Wednesday, June 23, 2010

Tracy Arm Fjord, Juneau: 6/22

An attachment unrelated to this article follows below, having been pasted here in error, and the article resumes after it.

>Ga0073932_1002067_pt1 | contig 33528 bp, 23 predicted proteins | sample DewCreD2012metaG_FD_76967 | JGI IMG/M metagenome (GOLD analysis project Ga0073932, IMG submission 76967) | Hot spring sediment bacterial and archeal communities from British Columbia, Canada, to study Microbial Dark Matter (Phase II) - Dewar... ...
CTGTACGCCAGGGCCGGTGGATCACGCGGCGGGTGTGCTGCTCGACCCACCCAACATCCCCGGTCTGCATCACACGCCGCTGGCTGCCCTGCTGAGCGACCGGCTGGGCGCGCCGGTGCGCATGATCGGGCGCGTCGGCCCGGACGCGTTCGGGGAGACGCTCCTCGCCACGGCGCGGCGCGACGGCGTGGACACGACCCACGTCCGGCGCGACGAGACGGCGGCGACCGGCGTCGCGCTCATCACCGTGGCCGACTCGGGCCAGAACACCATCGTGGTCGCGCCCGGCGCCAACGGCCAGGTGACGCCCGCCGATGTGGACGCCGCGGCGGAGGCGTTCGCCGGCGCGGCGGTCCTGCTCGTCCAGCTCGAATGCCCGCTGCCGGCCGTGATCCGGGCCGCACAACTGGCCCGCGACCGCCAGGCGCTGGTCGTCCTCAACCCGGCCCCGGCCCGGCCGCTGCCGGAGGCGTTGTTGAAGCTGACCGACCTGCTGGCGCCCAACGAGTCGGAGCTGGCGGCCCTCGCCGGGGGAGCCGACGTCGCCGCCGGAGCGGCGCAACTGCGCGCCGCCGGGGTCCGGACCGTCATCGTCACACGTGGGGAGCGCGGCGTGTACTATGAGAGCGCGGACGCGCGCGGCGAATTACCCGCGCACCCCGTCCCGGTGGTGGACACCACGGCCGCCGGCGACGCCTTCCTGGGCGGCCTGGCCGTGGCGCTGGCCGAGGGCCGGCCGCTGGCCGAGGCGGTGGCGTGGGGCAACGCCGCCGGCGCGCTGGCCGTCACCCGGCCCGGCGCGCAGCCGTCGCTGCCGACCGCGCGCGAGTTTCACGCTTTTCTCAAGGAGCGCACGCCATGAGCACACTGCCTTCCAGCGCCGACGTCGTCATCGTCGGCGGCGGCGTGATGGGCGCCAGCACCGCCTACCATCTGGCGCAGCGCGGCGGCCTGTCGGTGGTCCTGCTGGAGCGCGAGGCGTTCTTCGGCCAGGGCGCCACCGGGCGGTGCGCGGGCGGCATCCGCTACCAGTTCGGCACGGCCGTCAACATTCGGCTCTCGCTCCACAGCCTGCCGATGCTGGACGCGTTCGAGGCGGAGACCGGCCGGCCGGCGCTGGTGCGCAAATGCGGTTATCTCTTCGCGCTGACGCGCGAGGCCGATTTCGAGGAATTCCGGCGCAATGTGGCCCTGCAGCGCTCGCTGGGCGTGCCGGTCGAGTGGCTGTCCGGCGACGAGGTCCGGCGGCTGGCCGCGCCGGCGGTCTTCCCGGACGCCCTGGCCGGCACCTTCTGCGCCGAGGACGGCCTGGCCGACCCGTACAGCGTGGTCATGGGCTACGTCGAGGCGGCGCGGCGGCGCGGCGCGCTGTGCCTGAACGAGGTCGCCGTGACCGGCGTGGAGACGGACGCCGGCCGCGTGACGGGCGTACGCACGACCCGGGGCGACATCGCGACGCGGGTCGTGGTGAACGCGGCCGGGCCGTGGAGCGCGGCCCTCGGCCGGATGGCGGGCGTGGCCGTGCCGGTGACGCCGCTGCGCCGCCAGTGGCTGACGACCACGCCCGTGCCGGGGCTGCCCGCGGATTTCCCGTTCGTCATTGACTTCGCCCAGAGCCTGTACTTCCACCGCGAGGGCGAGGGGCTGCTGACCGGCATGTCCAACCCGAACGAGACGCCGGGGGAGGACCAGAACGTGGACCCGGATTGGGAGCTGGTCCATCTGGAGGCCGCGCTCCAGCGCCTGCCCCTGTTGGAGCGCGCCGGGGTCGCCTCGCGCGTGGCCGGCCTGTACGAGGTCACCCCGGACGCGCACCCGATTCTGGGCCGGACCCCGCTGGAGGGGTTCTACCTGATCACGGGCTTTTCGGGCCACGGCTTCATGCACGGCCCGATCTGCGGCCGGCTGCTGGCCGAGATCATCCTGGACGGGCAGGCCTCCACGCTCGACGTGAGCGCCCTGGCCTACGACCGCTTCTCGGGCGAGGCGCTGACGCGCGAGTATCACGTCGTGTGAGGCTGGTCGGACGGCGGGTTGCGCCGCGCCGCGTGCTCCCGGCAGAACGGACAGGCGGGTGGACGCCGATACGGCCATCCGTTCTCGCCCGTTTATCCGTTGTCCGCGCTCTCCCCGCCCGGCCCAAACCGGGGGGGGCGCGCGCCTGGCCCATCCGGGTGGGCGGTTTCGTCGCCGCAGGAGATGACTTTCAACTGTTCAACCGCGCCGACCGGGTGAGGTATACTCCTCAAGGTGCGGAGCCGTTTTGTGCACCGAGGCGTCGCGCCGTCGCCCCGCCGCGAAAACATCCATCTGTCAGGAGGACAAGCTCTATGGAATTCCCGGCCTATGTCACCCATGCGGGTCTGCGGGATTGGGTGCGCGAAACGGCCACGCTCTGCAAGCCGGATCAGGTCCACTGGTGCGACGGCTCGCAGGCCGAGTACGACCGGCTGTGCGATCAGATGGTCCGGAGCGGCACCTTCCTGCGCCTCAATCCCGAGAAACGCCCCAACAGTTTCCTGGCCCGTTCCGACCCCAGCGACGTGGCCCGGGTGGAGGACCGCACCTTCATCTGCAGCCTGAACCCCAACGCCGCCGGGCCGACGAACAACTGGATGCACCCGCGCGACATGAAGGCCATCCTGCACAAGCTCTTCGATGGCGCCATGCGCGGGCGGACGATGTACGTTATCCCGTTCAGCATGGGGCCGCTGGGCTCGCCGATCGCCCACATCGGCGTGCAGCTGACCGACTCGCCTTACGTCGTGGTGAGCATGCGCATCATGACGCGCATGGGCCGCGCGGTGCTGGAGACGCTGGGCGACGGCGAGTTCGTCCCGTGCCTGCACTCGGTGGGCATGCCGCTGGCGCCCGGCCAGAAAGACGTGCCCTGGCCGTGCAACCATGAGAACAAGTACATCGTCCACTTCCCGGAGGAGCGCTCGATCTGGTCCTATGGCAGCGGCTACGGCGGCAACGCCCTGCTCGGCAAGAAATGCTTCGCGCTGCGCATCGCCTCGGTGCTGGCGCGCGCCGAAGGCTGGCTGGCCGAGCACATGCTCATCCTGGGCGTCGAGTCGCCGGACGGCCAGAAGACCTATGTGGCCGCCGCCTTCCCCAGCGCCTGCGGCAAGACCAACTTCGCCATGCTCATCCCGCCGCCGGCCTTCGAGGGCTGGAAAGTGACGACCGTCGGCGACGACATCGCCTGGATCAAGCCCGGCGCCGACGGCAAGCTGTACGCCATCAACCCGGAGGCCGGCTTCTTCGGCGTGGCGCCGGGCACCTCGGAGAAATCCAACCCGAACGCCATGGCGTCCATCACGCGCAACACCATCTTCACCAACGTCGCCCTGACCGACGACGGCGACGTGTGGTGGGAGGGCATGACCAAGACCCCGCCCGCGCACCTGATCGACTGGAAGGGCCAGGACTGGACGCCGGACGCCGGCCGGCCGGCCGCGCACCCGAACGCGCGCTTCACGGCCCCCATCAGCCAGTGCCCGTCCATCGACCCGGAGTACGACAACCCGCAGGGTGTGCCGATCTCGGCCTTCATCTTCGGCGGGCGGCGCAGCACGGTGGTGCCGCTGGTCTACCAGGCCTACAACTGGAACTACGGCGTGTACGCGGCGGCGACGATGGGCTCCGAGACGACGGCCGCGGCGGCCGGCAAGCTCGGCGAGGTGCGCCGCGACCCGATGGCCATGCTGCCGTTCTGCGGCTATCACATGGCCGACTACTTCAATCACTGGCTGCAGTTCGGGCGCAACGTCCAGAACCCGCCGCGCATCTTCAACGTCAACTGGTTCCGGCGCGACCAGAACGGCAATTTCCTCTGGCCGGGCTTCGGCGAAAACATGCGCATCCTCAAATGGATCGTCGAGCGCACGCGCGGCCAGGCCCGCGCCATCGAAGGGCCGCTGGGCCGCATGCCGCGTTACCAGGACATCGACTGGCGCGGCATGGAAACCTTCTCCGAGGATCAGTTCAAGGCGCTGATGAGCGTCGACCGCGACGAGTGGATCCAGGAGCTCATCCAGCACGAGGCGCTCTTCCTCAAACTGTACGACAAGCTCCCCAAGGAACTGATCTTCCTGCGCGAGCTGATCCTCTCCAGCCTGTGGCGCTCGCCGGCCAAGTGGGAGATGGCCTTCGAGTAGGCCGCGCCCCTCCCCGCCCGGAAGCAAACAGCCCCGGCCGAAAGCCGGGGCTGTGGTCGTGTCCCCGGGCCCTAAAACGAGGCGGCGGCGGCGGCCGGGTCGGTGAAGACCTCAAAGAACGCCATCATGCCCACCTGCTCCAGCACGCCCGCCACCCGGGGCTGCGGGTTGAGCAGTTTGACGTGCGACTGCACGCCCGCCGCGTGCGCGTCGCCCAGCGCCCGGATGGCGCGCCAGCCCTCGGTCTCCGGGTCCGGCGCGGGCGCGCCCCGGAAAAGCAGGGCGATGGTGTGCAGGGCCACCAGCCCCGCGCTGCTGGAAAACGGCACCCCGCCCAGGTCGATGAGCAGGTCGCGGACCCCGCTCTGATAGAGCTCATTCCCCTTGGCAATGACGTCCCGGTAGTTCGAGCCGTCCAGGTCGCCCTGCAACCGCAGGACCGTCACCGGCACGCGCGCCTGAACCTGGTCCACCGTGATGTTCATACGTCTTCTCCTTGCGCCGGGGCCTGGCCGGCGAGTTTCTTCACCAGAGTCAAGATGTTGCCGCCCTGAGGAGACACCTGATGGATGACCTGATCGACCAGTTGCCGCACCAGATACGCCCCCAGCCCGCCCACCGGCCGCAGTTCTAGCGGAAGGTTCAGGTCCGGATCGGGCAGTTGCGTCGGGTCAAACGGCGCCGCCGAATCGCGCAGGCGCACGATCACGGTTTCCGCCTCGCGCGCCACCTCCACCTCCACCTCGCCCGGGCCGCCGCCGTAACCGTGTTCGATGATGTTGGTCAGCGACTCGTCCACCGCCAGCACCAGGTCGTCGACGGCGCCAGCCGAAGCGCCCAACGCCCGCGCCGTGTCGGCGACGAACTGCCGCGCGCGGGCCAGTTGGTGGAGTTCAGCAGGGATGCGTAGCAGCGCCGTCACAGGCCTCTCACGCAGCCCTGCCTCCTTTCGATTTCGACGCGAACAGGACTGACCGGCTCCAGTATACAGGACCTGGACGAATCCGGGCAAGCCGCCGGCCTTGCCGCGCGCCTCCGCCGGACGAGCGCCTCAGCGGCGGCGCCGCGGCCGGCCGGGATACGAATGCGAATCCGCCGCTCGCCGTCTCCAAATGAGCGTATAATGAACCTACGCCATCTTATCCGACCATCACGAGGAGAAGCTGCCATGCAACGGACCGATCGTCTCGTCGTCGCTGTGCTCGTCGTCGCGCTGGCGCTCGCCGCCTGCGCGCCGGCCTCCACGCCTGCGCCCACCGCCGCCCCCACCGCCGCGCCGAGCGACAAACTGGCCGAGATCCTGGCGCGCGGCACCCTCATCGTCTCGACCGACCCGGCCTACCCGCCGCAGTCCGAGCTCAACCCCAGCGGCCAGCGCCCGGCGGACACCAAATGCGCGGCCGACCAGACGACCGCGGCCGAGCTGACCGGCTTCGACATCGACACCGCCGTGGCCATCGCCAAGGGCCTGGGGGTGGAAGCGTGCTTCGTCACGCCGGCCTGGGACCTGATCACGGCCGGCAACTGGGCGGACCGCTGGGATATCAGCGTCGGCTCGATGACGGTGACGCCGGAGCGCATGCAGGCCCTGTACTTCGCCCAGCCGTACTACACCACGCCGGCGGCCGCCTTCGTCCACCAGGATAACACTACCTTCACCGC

Surprise…we got rain today! Thankfully, our boat tour to Tracy Arm Fjord to view glaciers took us far enough away that it was cloudy yet dry. We were told that glaciers and icebergs are the most beautiful blue when there’s cloud cover, although we can’t say we were glad that it wasn’t sunny! For those of you who haven’t heard of a fjord, it’s a narrow glacier-carved valley filled with sea water. Tracy Arm Fjord is 50 miles south of Juneau and known as one of the most dramatic fjords in Alaska because of its steep walls and narrow channel, which at points is only 1/2 mile wide with 5,000-7,000 ft. mountains rising on either side. It also has two beautiful glaciers which were quite a bit different from those we saw in Glacier Bay National Park. This was an all-day tour and it took us 2 1/2 hours to reach the fjord. Along the way we were visited by many harbor seals and pups…right now is the calving season so there were lots of babies around. During this season, to escape the killer whales the seals have to move close to the ice-clogged waters adjacent to the glaciers. We were told that both of the glaciers on the tour were very active, calving (dropping ice into the water) often, so the narrow channel was wall-to-wall icebergs. However, since we were on a small boat with an experienced and daring captain, we were able to slowly negotiate the ice to get up very close to the glaciers. At each of the glaciers the captain cut the engine and we would watch and wait for the calving. We were hoping to be lucky enough to see “the big one.” In California, that means a big earthquake, but here in Alaska that refers to a huge calving of a glacier. After much patience and false starts, we were rewarded with a spectacular show at both glaciers. The calving produced a cracking bang, reminiscent of a gun shot, but by the time we heard the bang it was usually too late to see the ice falling due to the relative slowness of sound waves. When some of the larger chunks of ice splashed into the water, sizable waves were sent in our direction. On the way home our captain spotted a large black bear on the shoreline and took us in for a very close look. We had to stay completely silent so as not to disturb him. The bear was foraging for mussels, barnacles, and kelp, which seems to be their diet before the berries and salmon come in. The captain cut the engine and let us observe the bear for 15 minutes and we were so close that at several points he seemed to catch a whiff of our scent and shot us a curious (or hungry?) glance.